Harrison B. Tordoff
|Harrison B. Tordoff|
Tordoff as a pilot during World War II
February 8, 1923|
Mechanicville, New York
|Died||July 23, 2008
St. Paul, Minnesota
|Residence||St. Paul, Minnesota|
|Alma mater||Cornell University (B.A.)
University of Michigan (Ph.D.)
|Thesis||Systematic Study of the Avian Family Fringillidae, Based on the Structure of the Skull (1950)|
|Doctoral advisor||Josselyn Van Tyne|
|Doctoral students||Frank Gill|
|Service/branch||United States Army Air Forces|
|Years of service||1942–45|
|Unit||352nd Fighter Squadron|
Harrison Bruce "Bud" Tordoff (February 8, 1923 – July 23, 2008) was an American ornithologist and conservationist. He was brought up in Mechanicville in upstate New York, hunting and fishing, and gained interest in wildlife management and zoology. He studied as an undergraduate at Cornell University, returning to complete his degree after a period of military service during World War II. He had served as a fighter pilot in the U.S. Army Air Forces, making five confirmed aerial victories, enough to qualify him as a fighter ace.
Tordoff completed his doctoral degree in ornithology at the University of Michigan. During his professional career, he worked as a faculty member and natural history museum curator at a number of public universities. Much of his career was spent at the University of Minnesota, where he served as director of the Bell Museum of Natural History from 1970–83. He was active in ornithological and conservation organisations, and from 1978–80 was president of the American Ornithologists' Union. Most of Tordoff’s research was on the evolution of finches, and he is most remembered for his role in the reintroduction of the peregrine falcon in the upper Mississippi valley.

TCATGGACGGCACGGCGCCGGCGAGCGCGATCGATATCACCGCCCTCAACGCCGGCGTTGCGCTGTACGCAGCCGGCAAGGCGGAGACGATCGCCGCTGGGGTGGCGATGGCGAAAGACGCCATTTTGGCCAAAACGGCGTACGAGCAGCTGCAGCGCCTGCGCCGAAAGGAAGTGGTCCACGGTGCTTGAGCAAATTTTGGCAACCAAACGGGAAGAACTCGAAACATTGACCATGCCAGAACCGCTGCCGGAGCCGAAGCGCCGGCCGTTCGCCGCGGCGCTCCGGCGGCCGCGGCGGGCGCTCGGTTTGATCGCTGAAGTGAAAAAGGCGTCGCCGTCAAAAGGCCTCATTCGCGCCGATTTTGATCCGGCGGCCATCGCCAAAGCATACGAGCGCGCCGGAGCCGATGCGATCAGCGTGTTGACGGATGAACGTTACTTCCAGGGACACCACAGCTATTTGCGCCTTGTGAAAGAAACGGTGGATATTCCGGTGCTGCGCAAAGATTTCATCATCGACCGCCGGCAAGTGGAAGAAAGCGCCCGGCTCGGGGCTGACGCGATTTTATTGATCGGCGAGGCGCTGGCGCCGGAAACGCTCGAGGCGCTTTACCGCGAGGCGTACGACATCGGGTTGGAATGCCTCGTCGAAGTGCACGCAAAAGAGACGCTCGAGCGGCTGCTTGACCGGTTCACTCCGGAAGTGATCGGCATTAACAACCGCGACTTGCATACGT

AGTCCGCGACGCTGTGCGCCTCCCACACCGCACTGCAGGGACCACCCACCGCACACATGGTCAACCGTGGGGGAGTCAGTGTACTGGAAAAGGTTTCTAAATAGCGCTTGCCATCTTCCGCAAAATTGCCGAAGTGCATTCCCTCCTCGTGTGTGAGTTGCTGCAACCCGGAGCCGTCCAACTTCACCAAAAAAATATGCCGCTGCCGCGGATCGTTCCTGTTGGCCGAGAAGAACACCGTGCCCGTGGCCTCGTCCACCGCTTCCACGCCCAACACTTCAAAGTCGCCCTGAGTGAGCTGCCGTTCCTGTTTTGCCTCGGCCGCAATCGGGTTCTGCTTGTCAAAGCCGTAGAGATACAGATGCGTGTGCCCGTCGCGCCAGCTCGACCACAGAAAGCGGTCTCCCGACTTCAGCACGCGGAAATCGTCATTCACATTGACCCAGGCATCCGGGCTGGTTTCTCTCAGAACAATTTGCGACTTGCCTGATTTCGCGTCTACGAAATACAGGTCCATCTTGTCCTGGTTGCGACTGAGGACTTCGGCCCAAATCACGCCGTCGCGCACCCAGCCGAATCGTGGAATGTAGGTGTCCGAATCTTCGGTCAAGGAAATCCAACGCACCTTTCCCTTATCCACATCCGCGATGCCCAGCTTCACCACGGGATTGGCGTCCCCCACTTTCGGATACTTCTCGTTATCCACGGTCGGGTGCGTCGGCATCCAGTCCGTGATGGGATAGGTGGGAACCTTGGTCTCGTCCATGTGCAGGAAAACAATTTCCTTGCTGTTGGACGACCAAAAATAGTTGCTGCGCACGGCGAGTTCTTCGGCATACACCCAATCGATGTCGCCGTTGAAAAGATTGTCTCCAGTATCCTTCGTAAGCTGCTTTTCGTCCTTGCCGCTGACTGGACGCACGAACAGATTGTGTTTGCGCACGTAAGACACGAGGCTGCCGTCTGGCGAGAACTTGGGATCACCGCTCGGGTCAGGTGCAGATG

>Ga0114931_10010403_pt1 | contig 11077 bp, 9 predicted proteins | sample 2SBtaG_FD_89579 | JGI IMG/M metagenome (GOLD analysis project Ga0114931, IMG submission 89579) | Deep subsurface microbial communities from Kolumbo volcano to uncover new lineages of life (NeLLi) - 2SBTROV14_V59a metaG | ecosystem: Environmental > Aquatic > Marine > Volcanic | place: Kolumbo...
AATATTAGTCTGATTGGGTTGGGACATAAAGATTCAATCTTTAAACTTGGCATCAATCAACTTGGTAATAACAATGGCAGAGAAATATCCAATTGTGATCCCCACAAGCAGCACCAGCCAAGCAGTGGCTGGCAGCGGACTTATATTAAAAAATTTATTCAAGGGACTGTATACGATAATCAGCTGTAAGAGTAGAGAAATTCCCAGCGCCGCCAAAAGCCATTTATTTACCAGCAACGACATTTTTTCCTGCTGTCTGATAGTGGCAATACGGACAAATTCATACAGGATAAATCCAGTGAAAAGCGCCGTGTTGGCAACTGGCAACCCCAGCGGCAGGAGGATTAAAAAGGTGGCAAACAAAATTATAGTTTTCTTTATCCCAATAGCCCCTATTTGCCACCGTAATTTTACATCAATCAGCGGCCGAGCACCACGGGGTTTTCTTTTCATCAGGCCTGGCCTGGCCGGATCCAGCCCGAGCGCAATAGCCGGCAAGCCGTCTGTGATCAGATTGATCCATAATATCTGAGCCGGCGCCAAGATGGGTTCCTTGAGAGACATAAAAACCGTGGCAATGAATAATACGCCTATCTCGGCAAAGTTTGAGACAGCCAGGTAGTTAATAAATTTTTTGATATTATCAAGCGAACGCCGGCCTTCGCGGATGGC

Early life and education
Tordoff was born in Mechanicville, New York on February 8, 1923, the youngest and the only son among the six children of Harry and Ethel Tordoff. With his father, a stone mason, he learned to hunt and fish, and spent much of his free time observing birds and other wildlife, afield with his dog. He raised ring-necked pheasants for release, and started studying wildlife management, which he expected to be his career. He later said that shooting a black-throated blue warbler and admiring its unusual plumage sparked an interest in ornithology.
In 1940, Tordoff enrolled at Cornell University, where he found that his interest in the natural world could be pursued in a formal setting. While he was there, he met Robert M. Mengel (his lifelong best friend, later editor of the Auk), who encouraged his interest in ornithology, as did one of his professors, Arthur Augustus Allen. His studies were interrupted by his military service during World War II, although he managed to complete some courses while in the military. After the war, Tordoff resumed his studies and in 1946 he graduated with a B.A. degree in zoology. In graduate school at the University of Michigan from 1947 to 1950 he studied ornithology under Josselyn Van Tyne and George Miksch Sutton, earning a Ph.D. with a thesis on the systematics of finches.